SUDAN: Darfur rebels accuse government of bombing their positions

Wednesday, September 12, 2007

Darfur rebels have accused Sudanese government forces of bombing Haskanita, a rebel-held town in North Darfur, just days after UN Secretary-General Ban Ki-moon said Khartoum had agreed to end attacks in the region.

Abu Bakr Kado, a commander with a faction of the Sudan Liberation Movement (SLM–Unity), said government forces launched an air and ground assault on the town on 10 September, without giving details of casualties.

"The bombing was intense," said Kado, adding that government forces used high-altitude Antonov bombers and helicopter gunships. He said the bombing coincided with a ground assault by hundreds of soldiers.

Forces from his faction and another rebel group, the Justice and Equality Movement (JEM), repulsed the attack, according to Kado.

"Some government soldiers fled to the African Union (AU) base in Haskanita, but we captured 10, including a brigadier," he said.

The army was not immediately available for comment. Kado said his group was prepared to release the captured soldiers as a goodwill gesture. "We want to hand them over to the International Committee of the Red Cross," he said.

Haskanita is near the central Sudanese region of Kordofan.

Last month, the Sudanese government accused rebels from the SLM–Unity and JEM of killing 41 people in an attack on a base of Central Reserve Forces – a branch of the police – in Wad Banda in North Kordofan.

It was not immediately clear if the attack on Haskanita was retaliatory.

A Sudanese presidential adviser, Ghazi Salah Eddin, told reporters on 10 September that the "army will not stand idle" in the face of attacks by rebels opposed to peace.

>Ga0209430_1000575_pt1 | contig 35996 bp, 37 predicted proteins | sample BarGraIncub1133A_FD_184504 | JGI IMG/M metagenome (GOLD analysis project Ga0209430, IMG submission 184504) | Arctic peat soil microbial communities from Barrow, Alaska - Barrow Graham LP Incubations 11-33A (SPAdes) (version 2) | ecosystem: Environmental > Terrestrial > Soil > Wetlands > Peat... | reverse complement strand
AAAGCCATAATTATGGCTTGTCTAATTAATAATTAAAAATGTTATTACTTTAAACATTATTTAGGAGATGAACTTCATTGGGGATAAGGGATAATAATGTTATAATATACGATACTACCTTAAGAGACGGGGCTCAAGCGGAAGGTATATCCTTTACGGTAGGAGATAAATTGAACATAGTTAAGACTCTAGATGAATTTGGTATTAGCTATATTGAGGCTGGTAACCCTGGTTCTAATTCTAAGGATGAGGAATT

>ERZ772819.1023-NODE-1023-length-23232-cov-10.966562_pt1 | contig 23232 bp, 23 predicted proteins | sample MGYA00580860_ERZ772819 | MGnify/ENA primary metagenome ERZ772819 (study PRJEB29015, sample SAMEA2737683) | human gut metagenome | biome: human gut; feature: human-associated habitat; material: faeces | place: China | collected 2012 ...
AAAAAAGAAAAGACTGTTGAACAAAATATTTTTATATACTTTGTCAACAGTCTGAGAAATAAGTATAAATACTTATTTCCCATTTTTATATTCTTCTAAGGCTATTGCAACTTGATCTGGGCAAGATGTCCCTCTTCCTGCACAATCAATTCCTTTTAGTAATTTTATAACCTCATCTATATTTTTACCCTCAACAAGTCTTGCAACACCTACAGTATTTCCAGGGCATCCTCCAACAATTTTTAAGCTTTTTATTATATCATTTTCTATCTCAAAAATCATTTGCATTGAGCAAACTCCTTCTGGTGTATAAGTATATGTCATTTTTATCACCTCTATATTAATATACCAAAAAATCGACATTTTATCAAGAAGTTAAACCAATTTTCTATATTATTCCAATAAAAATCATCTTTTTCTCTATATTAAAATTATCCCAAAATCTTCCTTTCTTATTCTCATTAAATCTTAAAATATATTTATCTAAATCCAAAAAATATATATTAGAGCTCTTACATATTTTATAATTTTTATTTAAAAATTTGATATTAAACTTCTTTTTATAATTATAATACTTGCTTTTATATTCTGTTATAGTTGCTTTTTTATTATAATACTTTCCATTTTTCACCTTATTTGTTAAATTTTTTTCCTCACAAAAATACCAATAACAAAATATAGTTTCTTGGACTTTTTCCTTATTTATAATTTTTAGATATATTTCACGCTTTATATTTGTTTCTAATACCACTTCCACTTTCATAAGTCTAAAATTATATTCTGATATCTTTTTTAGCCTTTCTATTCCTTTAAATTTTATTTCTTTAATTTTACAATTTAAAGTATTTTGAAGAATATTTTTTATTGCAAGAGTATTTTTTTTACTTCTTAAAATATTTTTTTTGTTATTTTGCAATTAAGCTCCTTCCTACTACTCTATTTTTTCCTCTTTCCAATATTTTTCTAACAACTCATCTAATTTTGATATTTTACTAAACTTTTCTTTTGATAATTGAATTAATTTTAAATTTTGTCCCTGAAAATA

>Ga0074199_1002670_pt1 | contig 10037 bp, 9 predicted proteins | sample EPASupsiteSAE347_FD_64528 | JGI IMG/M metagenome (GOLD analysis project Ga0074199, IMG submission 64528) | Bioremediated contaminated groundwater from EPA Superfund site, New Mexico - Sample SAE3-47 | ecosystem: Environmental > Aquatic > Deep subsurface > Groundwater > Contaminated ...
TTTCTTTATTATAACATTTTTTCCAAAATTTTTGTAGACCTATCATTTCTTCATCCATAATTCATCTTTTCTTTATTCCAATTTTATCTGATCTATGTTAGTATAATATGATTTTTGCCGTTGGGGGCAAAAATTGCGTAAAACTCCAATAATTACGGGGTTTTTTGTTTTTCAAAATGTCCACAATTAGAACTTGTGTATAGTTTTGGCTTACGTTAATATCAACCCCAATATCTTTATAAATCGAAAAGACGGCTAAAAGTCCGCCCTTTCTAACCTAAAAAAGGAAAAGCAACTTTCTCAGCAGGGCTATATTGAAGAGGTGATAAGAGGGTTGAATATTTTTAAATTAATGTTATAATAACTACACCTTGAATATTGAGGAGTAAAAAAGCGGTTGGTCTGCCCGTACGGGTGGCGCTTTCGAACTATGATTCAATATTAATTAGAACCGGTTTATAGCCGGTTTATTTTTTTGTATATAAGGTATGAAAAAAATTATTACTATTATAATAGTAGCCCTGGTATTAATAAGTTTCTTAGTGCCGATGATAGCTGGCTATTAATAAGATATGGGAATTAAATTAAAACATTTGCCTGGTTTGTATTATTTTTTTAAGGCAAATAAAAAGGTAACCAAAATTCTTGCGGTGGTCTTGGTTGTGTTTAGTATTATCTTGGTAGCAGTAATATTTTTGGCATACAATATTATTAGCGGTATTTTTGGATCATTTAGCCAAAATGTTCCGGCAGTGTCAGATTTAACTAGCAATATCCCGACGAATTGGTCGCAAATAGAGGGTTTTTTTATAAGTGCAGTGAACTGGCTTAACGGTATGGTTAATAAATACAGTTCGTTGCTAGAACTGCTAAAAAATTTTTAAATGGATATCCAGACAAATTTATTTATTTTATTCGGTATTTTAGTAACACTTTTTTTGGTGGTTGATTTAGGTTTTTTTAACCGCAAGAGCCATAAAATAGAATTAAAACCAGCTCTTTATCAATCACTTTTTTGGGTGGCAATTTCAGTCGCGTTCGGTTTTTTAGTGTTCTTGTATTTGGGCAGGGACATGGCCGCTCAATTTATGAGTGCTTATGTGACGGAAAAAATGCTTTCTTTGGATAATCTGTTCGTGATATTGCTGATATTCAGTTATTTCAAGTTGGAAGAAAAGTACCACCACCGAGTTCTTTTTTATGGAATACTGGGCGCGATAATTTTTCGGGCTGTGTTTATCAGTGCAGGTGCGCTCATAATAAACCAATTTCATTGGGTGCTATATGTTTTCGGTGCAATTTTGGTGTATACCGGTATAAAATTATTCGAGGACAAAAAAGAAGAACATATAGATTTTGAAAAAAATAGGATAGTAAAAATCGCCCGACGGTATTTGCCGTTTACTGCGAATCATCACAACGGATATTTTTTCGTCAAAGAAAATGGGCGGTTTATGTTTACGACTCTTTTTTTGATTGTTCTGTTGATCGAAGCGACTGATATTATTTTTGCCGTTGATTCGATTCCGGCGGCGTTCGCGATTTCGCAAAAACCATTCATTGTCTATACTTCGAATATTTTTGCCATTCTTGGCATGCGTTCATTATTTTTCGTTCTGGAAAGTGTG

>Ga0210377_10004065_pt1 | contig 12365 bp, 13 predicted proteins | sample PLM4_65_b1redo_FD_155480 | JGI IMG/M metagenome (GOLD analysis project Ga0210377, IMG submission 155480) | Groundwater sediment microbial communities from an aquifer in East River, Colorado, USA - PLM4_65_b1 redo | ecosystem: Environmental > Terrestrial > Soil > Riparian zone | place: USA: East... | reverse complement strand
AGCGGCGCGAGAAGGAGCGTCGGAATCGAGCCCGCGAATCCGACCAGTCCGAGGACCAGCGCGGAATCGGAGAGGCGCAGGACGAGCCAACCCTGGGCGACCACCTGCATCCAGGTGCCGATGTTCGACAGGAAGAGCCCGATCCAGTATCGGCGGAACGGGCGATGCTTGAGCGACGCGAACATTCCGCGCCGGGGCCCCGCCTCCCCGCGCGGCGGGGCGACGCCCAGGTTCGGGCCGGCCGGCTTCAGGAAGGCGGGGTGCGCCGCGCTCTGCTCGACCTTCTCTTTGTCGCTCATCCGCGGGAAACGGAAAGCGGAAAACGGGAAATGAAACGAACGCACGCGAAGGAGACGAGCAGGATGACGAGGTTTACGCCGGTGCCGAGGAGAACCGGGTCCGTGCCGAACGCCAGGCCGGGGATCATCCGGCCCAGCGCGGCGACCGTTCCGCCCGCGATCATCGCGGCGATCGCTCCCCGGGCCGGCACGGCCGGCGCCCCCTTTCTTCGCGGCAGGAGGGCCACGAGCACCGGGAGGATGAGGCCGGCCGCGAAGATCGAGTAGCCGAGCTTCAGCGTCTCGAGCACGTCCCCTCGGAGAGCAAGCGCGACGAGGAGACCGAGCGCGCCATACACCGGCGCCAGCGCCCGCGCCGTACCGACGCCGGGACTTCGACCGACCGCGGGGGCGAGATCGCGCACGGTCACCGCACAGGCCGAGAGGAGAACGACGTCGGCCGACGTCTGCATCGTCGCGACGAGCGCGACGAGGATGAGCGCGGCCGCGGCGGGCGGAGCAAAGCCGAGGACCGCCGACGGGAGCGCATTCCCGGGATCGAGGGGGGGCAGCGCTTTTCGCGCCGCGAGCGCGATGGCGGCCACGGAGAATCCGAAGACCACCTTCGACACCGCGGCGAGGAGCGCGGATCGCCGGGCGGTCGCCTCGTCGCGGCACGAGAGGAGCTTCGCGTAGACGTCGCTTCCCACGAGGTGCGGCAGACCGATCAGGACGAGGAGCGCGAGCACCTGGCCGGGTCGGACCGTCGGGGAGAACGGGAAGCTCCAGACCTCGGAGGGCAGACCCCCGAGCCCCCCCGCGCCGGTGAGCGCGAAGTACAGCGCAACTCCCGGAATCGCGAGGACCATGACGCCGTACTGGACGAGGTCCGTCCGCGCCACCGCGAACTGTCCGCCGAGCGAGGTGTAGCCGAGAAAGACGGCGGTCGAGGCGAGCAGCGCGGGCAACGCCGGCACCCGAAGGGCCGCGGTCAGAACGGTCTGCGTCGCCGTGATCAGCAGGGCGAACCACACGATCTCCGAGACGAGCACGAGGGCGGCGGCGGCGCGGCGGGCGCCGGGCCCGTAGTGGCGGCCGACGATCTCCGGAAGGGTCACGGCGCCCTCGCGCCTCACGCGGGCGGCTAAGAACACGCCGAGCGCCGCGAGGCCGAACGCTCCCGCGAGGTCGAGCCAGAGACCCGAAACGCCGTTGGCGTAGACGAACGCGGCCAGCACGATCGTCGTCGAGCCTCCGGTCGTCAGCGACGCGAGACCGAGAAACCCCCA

Peace talks

The renewed violence in Darfur came just days after the Sudanese government agreed to fulfil "its commitment to a full cessation of hostilities in Darfur, and agreed-upon ceasefire".

Sudan made the pledge in a joint communiqué with the UN at the end of Ban’s visit.

Before leaving Khartoum, Ban announced that peace talks between the Sudanese government and Darfur rebel groups would open on 27 October in Libya under the auspices of the UN and AU.

He further urged all the parties to refrain from any action that could torpedo efforts to end more than four-and-a-half years of conflict in Darfur, which has claimed 200,000 lives and forced more than two million to flee their homes.

The Sudanese government promised to "contribute positively to a secure environment for the negotiations".

The rebels said they were equally committed, but warned that attacks by government forces on their position raised questions about Khartoum’s commitment to peace.

"We are committed to the ceasefire agreement signed in N’djamena, Chad, in 2004," said Kado. He, however, added that the Haskanita attack could have a "negative impact" on the peace process.

Most rebel groups have agreed to participate in peace talks with the government, but one key rebel leader, Abdul Wahid Mohammed Nur, founder of the Sudan Liberation Movement (SLM), has set conditions before taking part.

A high-level delegation from the former southern rebel group, the Sudan People’s Liberation Movement (SPLM), arrived in Paris, where Nur lives, on 10 September to persuade him to join the talks.

The SPLM, which administers Southern Sudan, formed a government of national unity with Khartoum in 2005 after both parties signed the Comprehensive Peace Agreement that ended more than two decades of a north-south conflict.

Source: IRIN
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